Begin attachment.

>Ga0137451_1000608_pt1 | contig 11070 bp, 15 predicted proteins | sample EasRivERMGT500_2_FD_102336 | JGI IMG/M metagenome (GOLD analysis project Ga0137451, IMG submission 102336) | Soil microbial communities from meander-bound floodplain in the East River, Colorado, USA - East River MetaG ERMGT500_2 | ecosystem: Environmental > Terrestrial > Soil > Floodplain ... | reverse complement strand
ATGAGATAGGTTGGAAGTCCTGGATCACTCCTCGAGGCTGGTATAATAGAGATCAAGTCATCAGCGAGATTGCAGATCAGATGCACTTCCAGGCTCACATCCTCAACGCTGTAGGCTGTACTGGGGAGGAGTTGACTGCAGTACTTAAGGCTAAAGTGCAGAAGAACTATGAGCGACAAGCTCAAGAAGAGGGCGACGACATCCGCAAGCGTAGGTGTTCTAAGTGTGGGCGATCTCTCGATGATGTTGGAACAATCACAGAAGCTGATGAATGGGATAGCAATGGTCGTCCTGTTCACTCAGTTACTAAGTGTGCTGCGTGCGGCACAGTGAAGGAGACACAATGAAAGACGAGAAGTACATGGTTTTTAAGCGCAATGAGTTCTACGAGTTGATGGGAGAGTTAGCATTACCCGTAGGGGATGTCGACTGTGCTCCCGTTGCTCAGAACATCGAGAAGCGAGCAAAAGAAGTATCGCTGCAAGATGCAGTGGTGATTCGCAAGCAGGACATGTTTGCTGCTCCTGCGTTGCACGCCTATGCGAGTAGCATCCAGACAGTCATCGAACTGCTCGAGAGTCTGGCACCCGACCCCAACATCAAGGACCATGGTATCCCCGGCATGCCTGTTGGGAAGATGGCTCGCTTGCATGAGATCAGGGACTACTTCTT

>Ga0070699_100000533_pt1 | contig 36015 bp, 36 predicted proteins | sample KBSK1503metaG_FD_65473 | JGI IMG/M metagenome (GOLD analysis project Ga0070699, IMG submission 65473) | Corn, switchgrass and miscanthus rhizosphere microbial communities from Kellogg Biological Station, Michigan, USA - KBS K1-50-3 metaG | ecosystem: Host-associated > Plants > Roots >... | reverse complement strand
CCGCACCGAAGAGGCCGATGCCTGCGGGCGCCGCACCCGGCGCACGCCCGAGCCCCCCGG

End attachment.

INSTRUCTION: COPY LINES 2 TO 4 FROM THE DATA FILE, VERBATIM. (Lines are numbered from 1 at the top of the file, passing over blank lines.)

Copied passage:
ATGAGATAGGTTGGAAGTCCTGGATCACTCCTCGAGGCTGGTATAATAGAGATCAAGTCATCAGCGAGATTGCAGATCAGATGCACTTCCAGGCTCACATCCTCAACGCTGTAGGCTGTACTGGGGAGGAGTTGACTGCAGTACTTAAGGCTAAAGTGCAGAAGAACTATGAGCGACAAGCTCAAGAAGAGGGCGACGACATCCGCAAGCGTAGGTGTTCTAAGTGTGGGCGATCTCTCGATGATGTTGGAACAATCACAGAAGCTGATGAATGGGATAGCAATGGTCGTCCTGTTCACTCAGTTACTAAGTGTGCTGCGTGCGGCACAGTGAAGGAGACACAATGAAAGACGAGAAGTACATGGTTTTTAAGCGCAATGAGTTCTACGAGTTGATGGGAGAGTTAGCATTACCCGTAGGGGATGTCGACTGTGCTCCCGTTGCTCAGAACATCGAGAAGCGAGCAAAAGAAGTATCGCTGCAAGATGCAGTGGTGATTCGCAAGCAGGACATGTTTGCTGCTCCTGCGTTGCACGCCTATGCGAGTAGCATCCAGACAGTCATCGAACTGCTCGAGAGTCTGGCACCCGACCCCAACATCAAGGACCATGGTATCCCCGGCATGCCTGTTGGGAAGATGGCTCGCTTGCATGAGATCAGGGACTACTTCTT

>Ga0070699_100000533_pt1 | contig 36015 bp, 36 predicted proteins | sample KBSK1503metaG_FD_65473 | JGI IMG/M metagenome (GOLD analysis project Ga0070699, IMG submission 65473) | Corn, switchgrass and miscanthus rhizosphere microbial communities from Kellogg Biological Station, Michigan, USA - KBS K1-50-3 metaG | ecosystem: Host-associated > Plants > Roots >... | reverse complement strand
CCGCACCGAAGAGGCCGATGCCTGCGGGCGCCGCACCCGGCGCACGCCCGAGCCCCCCGG